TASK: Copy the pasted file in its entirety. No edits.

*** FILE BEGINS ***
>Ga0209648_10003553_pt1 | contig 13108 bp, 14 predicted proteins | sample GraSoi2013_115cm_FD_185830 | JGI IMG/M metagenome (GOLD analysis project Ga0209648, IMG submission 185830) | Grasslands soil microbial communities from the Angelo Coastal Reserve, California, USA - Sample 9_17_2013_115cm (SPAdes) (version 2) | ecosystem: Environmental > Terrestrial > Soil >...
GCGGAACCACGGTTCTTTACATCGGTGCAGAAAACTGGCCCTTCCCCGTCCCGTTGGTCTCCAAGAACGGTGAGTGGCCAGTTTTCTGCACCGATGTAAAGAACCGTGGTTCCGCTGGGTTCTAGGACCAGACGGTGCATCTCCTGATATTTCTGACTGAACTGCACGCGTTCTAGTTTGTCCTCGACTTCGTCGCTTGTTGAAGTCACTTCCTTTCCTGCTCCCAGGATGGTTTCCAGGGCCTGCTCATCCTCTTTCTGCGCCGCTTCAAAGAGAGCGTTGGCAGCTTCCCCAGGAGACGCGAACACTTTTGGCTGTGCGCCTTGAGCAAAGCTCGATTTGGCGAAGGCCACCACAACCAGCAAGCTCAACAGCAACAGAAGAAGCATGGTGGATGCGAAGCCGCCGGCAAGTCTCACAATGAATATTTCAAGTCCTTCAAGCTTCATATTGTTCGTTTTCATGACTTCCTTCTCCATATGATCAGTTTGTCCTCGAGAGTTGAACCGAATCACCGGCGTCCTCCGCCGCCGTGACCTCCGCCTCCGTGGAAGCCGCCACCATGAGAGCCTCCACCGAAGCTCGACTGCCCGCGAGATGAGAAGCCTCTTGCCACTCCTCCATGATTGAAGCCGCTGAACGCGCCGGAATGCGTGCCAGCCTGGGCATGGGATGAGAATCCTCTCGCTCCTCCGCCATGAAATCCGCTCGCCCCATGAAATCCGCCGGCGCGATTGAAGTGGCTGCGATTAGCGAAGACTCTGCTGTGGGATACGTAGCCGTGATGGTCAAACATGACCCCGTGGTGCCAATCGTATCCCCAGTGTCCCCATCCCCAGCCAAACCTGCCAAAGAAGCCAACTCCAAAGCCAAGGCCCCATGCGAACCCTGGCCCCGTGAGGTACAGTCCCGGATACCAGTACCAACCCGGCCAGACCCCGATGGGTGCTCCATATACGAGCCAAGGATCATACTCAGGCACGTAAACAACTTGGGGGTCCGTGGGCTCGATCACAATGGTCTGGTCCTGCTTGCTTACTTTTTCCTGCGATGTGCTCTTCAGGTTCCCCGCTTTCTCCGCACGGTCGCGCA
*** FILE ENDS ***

>Ga0209648_10003553_pt1 | contig 13108 bp, 14 predicted proteins | sample GraSoi2013_115cm_FD_185830 | JGI IMG/M metagenome (GOLD analysis project Ga0209648, IMG submission 185830) | Grasslands soil microbial communities from the Angelo Coastal Reserve, California, USA - Sample 9_17_2013_115cm (SPAdes) (version 2) | ecosystem: Environmental > Terrestrial > Soil >...
GCGGAACCACGGTTCTTTACATCGGTGCAGAAAACTGGCCCTTCCCCGTCCCGTTGGTCTCCAAGAACGGTGAGTGGCCAGTTTTCTGCACCGATGTAAAGAACCGTGGTTCCGCTGGGTTCTAGGACCAGACGGTGCATCTCCTGATATTTCTGACTGAACTGCACGCGTTCTAGTTTGTCCTCGACTTCGTCGCTTGTTGAAGTCACTTCCTTTCCTGCTCCCAGGATGGTTTCCAGGGCCTGCTCATCCTCTTTCTGCGCCGCTTCAAAGAGAGCGTTGGCAGCTTCCCCAGGAGACGCGAACACTTTTGGCTGTGCGCCTTGAGCAAAGCTCGATTTGGCGAAGGCCACCACAACCAGCAAGCTCAACAGCAACAGAAGAAGCATGGTGGATGCGAAGCCGCCGGCAAGTCTCACAATGAATATTTCAAGTCCTTCAAGCTTCATATTGTTCGTTTTCATGACTTCCTTCTCCATATGATCAGTTTGTCCTCGAGAGTTGAACCGAATCACCGGCGTCCTCCGCCGCCGTGACCTCCGCCTCCGTGGAAGCCGCCACCATGAGAGCCTCCACCGAAGCTCGACTGCCCGCGAGATGAGAAGCCTCTTGCCACTCCTCCATGATTGAAGCCGCTGAACGCGCCGGAATGCGTGCCAGCCTGGGCATGGGATGAGAATCCTCTCGCTCCTCCGCCATGAAATCCGCTCGCCCCATGAAATCCGCCGGCGCGATTGAAGTGGCTGCGATTAGCGAAGACTCTGCTGTGGGATACGTAGCCGTGATGGTCAAACATGACCCCGTGGTGCCAATCGTATCCCCAGTGTCCCCATCCCCAGCCAAACCTGCCAAAGAAGCCAACTCCAAAGCCAAGGCCCCATGCGAACCCTGGCCCCGTGAGGTACAGTCCCGGATACCAGTACCAACCCGGCCAGACCCCGATGGGTGCTCCATATACGAGCCAAGGATCATACTCAGGCACGTAAACAACTTGGGGGTCCGTGGGCTCGATCACAATGGTCTGGTCCTGCTTGCTTACTTTTTCCTGCGATGTGCTCTTCAGGTTCCCCGCTTTCTCCGCACGGTCGCGCA